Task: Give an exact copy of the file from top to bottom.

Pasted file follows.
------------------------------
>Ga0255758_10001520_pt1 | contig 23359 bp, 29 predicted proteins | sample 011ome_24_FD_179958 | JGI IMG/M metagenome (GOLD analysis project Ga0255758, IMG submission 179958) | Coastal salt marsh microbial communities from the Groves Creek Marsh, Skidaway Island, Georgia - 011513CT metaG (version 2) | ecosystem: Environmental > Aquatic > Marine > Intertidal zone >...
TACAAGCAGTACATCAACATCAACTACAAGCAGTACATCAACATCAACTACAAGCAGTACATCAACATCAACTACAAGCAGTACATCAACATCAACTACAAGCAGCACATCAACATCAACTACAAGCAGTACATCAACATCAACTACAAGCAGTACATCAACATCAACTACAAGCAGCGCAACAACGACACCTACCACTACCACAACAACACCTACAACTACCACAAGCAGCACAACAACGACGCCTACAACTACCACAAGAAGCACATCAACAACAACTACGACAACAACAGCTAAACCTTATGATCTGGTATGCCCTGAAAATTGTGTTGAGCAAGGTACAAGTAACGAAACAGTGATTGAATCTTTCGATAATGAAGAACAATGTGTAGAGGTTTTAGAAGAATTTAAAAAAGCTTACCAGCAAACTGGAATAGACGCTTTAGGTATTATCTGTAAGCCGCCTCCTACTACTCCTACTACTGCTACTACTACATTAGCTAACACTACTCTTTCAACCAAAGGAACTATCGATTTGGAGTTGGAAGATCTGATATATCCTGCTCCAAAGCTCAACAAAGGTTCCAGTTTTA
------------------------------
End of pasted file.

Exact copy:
>Ga0255758_10001520_pt1 | contig 23359 bp, 29 predicted proteins | sample 011ome_24_FD_179958 | JGI IMG/M metagenome (GOLD analysis project Ga0255758, IMG submission 179958) | Coastal salt marsh microbial communities from the Groves Creek Marsh, Skidaway Island, Georgia - 011513CT metaG (version 2) | ecosystem: Environmental > Aquatic > Marine > Intertidal zone >...
TACAAGCAGTACATCAACATCAACTACAAGCAGTACATCAACATCAACTACAAGCAGTACATCAACATCAACTACAAGCAGTACATCAACATCAACTACAAGCAGCACATCAACATCAACTACAAGCAGTACATCAACATCAACTACAAGCAGTACATCAACATCAACTACAAGCAGCGCAACAACGACACCTACCACTACCACAACAACACCTACAACTACCACAAGCAGCACAACAACGACGCCTACAACTACCACAAGAAGCACATCAACAACAACTACGACAACAACAGCTAAACCTTATGATCTGGTATGCCCTGAAAATTGTGTTGAGCAAGGTACAAGTAACGAAACAGTGATTGAATCTTTCGATAATGAAGAACAATGTGTAGAGGTTTTAGAAGAATTTAAAAAAGCTTACCAGCAAACTGGAATAGACGCTTTAGGTATTATCTGTAAGCCGCCTCCTACTACTCCTACTACTGCTACTACTACATTAGCTAACACTACTCTTTCAACCAAAGGAACTATCGATTTGGAGTTGGAAGATCTGATATATCCTGCTCCAAAGCTCAACAAAGGTTCCAGTTTTA